WATERBURY — Investigators say advanced DNA testing and forensic genetic genealogy have helped the Vermont State Police identify the source of DNA found as part of the investigation into the disappearance of Brianna Maitland.
Police say no suspect in the case has been identified, but as the 18th anniversary of her disappearance arrives, the case remains an open and active investigation.
Maitland, 17, was last seen on the evening of March 19, 2004.
She clocked out from the Black Lantern Inn where she worked as a dishwasher and was headed to a friend’s house where she was living at the time.
She never made it to the residence.
The next day, her 1985 Oldsmobile 88 was located backed into an abandoned building known as the “Old Dutchburn Barn” about a mile from the restaurant.
Approximately one week after Brianna was last seen, the Vermont State Police returned to the scene to conduct a K-9 search.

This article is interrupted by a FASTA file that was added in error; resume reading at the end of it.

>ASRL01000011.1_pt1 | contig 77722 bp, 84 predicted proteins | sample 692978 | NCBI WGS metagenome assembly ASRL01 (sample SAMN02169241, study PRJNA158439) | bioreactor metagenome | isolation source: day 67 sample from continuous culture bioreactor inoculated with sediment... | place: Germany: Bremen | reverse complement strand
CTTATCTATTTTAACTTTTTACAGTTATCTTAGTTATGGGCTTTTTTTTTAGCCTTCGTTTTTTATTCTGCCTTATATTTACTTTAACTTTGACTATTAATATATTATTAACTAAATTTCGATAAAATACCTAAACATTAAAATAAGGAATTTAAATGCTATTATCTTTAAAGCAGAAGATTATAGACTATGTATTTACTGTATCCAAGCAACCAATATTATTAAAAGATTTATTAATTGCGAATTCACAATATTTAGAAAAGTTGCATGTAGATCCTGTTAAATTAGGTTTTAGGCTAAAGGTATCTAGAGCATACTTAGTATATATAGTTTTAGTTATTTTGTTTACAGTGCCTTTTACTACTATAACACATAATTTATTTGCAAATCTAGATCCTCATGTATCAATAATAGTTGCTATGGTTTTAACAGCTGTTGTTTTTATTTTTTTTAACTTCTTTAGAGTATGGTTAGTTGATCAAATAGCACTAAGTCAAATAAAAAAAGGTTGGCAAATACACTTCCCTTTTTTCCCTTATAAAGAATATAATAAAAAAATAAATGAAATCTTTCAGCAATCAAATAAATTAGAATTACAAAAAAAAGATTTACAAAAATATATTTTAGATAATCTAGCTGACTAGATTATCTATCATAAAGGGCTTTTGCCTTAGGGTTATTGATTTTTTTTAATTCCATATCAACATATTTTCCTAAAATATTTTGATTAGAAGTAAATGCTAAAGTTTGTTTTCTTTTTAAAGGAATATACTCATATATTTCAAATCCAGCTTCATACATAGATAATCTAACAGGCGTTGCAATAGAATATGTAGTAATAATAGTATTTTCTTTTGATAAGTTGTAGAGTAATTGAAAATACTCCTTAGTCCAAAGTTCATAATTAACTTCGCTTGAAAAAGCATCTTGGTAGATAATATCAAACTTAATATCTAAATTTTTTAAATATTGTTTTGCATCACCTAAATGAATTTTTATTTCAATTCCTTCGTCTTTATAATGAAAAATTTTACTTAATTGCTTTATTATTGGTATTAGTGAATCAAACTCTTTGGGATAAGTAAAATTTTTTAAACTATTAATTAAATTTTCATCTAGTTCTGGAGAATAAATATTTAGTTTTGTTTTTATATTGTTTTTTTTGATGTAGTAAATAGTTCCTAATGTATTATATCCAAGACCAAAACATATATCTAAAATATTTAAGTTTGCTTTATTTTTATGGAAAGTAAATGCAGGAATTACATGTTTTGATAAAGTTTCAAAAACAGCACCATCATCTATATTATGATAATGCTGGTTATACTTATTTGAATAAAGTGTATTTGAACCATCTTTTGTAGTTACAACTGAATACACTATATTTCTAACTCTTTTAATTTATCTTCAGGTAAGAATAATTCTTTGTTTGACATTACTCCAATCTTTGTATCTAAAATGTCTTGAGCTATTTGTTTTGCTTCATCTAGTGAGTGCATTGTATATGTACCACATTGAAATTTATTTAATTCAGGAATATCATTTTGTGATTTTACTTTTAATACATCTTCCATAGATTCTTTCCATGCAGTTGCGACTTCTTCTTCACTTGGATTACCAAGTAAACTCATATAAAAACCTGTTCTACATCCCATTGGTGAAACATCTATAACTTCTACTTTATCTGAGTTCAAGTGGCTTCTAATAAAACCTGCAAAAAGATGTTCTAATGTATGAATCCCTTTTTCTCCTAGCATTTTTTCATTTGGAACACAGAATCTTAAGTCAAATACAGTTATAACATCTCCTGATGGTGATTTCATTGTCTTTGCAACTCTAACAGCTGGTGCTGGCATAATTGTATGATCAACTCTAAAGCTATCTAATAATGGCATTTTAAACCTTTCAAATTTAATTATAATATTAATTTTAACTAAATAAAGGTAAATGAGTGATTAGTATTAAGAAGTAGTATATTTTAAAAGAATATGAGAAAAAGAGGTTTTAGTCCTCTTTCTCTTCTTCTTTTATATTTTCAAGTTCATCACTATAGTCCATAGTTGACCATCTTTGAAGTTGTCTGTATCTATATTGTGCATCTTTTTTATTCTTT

This search resulted in the collection of an item of interest from the ground in the vicinity of where Maitland’s car was found.
Based on the location of the item, and not knowing how long it had been there, it was unclear if it was related to Maitland’s disappearance.
A DNA profile obtained from this item was entered into CODIS — the FBI’s DNA database — and also directly compared to 11 persons of interest, of which no match was identified.
In 2020, the Vermont State Police sent DNA evidence from the case to a Texas-based forensic sequencing laboratory and identified possible matches.
Scientists used Forensic-Grade Genome Sequencing® to build a DNA profile and genealogical research to develop investigative leads so the Vermont State Police could continue their work.
After months of follow-up investigation, police were able to locate, interview, and obtain DNA samples from possible donors.
These DNA samples were sent to the Vermont Forensic Laboratory for comparison testing.
The lab confirmed that DNA from one of the individuals matched the DNA on the item found on the ground near Brianna’s vehicle.
“It’s important to note that this doesn’t mean we have identified a suspect,” said VSP Detective Sgt. Angela Baker, the case’s lead investigator. “We are continuing our active efforts to investigate every lead associated with this case, and we constantly look for new technological advances to aid in our investigation.”